The Quran contains a creation narrative and may refer to the world being created in six days (yawm), although this is highly debatable. In Sūrah al-Anbiyāʼ, the Quran states that "the heavens and the earth were of one piece" before being parted.[10] God then created the landscape of the earth, placed the sky above it as a roof, and created the day and night cycles by appointing an orbit for both the sun and moon.[11] Some Muslim apologists, like Zakir Naik and Adnan Oktar advocate creationism. Some British Muslim students have distributed leaflets on campus, advocating against Darwin's theory of evolution[12] and contemporary Islamic scholar Yasir Qadhi believes that the idea that humans evolved is against the Quran.[13] It has to be noted, however, that not all Muslims are against the theory of evolution, Some Muslims point to a verse in the Quran as evidence for Evolution “when He truly created you in stages ˹of development˺?” Verse 71:14. Evolution is taught in many Islamic countries, and some scholars have tried to reconcile the Quran and evolution.[14]

SamiriEdit

Quran recounts a story of the golden calf, where it mentions that Samiri, a rebellious follower of Moses, created the calf while Moses was away for 40 days on Mount Sinai, receiving the Ten Commandments.[15] Due to the fact that as-Samiri can mean the Samaritan,[16] some believe that his character is a reference to the worship of the golden calves built by Jeroboam of Samaria, conflating the two idol-worshiping incidents into one.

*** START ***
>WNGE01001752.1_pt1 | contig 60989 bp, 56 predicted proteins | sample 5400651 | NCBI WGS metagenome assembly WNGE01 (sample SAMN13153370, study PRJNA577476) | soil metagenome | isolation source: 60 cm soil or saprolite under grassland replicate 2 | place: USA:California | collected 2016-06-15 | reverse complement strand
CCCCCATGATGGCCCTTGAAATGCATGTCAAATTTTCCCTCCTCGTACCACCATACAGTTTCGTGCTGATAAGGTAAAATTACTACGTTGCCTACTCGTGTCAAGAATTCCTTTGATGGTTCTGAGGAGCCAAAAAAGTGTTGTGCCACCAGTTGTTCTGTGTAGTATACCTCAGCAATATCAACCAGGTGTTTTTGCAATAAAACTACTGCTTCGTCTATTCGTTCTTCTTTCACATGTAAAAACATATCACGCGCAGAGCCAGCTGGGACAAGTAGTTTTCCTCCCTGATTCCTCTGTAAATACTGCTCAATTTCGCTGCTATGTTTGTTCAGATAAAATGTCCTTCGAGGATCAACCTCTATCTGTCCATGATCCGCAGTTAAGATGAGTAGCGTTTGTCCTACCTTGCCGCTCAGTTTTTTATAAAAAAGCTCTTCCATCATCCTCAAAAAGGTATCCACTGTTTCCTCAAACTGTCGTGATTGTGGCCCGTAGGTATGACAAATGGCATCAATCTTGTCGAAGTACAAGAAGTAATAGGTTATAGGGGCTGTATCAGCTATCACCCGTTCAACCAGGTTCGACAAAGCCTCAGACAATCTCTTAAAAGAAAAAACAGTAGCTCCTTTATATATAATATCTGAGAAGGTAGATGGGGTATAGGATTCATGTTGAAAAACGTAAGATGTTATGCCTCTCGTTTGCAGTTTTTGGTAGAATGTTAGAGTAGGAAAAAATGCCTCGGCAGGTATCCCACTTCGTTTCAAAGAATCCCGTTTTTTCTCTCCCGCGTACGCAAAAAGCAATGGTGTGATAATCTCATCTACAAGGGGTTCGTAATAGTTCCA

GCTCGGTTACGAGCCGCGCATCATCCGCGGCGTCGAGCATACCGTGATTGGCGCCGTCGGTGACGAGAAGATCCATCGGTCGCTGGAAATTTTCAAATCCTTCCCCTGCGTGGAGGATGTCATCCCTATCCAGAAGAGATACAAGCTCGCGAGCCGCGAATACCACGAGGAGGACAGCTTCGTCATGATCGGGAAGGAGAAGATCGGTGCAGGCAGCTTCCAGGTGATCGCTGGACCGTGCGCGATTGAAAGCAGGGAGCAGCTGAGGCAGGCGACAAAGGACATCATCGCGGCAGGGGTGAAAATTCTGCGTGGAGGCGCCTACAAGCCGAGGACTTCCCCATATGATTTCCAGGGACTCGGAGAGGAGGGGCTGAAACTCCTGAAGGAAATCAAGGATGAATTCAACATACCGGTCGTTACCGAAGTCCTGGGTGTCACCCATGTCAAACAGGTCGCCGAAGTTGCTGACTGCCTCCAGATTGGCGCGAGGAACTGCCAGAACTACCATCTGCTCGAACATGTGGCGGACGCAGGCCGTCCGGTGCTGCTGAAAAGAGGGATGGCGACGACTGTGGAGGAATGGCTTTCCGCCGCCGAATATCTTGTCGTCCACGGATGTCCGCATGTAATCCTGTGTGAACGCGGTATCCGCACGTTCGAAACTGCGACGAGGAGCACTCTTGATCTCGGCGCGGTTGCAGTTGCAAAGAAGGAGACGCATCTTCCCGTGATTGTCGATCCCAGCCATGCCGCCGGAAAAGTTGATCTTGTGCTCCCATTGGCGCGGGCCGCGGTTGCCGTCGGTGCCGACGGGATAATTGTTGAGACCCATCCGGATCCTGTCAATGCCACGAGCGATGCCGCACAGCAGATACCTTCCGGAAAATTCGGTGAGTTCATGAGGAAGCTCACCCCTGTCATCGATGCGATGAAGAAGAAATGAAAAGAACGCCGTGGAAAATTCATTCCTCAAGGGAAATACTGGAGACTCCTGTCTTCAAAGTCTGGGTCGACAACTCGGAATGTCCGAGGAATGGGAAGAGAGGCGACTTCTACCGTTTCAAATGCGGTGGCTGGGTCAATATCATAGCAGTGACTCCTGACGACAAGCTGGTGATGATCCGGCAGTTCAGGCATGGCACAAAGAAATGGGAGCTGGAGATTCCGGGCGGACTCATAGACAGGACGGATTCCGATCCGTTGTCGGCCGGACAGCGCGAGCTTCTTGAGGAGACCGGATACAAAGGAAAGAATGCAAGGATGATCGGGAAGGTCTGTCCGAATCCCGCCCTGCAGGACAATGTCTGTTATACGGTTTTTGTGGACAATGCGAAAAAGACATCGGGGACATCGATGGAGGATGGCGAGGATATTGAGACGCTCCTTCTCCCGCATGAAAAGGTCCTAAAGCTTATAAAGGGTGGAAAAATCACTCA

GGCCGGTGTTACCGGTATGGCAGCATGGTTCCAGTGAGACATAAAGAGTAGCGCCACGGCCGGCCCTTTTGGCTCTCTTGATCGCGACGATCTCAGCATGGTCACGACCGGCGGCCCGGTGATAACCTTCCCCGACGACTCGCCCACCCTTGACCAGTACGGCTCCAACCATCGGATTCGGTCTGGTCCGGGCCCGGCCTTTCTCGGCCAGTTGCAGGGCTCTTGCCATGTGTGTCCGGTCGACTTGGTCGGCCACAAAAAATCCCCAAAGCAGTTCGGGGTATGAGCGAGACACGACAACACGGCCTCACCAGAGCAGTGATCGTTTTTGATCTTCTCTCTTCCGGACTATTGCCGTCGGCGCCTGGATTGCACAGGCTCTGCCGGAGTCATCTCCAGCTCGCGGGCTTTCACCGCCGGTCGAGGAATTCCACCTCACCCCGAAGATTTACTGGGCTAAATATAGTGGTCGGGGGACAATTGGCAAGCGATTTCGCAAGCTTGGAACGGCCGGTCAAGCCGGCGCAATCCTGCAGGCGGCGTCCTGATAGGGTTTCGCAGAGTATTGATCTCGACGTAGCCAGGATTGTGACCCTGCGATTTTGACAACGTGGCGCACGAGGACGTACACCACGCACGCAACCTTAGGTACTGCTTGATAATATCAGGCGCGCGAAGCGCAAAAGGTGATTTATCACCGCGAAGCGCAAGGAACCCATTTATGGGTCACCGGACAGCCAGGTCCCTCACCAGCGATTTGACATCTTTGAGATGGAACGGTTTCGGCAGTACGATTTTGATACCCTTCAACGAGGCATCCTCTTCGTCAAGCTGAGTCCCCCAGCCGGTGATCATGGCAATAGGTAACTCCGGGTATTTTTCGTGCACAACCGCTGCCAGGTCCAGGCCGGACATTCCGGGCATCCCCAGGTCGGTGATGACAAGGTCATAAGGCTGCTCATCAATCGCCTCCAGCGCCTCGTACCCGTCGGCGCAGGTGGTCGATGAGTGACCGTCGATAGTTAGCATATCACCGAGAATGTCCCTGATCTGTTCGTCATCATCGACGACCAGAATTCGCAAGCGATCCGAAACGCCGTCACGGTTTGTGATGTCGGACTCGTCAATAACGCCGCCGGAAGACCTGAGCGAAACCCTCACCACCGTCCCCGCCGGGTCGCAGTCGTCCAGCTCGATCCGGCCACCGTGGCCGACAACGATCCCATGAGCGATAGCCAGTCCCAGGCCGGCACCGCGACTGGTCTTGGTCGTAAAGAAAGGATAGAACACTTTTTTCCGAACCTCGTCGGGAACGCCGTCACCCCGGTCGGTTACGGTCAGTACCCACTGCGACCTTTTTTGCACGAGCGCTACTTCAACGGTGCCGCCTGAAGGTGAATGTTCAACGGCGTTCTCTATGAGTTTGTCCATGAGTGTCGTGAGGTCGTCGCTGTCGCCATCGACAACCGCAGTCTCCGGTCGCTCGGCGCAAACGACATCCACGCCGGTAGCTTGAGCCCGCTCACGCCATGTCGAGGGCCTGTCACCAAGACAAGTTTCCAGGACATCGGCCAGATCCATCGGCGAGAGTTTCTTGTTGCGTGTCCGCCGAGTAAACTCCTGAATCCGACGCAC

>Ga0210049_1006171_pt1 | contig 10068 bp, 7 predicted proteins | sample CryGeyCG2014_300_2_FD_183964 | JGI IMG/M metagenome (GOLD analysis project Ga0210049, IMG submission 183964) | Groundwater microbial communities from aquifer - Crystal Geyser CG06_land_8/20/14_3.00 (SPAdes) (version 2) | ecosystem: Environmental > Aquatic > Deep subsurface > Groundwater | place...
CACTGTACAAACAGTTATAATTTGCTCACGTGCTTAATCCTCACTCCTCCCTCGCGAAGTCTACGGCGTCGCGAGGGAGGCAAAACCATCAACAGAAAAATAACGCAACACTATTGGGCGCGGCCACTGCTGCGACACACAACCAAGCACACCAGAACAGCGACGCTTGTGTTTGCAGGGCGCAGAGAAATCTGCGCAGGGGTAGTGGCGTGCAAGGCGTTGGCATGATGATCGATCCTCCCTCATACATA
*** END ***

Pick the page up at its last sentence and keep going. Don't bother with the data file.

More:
Death of JesusEdit

 
Papyrus of Irenaeus' Against Heresies, which describes early Gnostic beliefs about Jesus' death which influenced Islam.[17]

Quran maintains that Jesus was not actually crucified and did not die on the cross. The general Islamic view supporting the denial of crucifixion was probably influenced by Manichaenism (Docetism), which holds that someone else was crucified instead of Jesus, while concluding that Jesus will return during the end-times.[18]

That they said (in boast), "We killed Christ Jesus the son of Mary, the Messenger of Allah";- but they killed him not, nor crucified him, but so it was made to appear to them, and those who differ therein are full of doubts, with no (certain) knowledge, but only conjecture to follow, for of a surety they killed him not:-
Nay, Allah raised him up unto Himself; and Allah is Exalted in Power, Wise;-

— Qur'an, sura 4 (An-Nisa) ayat 157–158[19]

Despite these views, theologians maintain that the Crucifixion of Jesus is a fact of history.[20] The view that Jesus only appeared to be crucified and did not actually die predates Islam, and is found in several apocryphal gospels.[18]

Irenaeus in his book Against Heresies describes Gnostic beliefs that bear remarkable resemblance with the Islamic view:

He did not himself suffer death, but Simon, a certain man of Cyrene, being compelled, bore the cross in his stead; so that this latter being transfigured by him, that he might be thought to be Jesus, was crucified, through ignorance and error, while Jesus himself received the form of Simon, and, standing by, laughed at them. For since he was an incorporeal power, and the Nous (mind) of the unborn father, he transfigured himself as he pleased, and thus ascended to him who had sent him, deriding them, inasmuch as he could not be laid hold of, and was invisible to all.-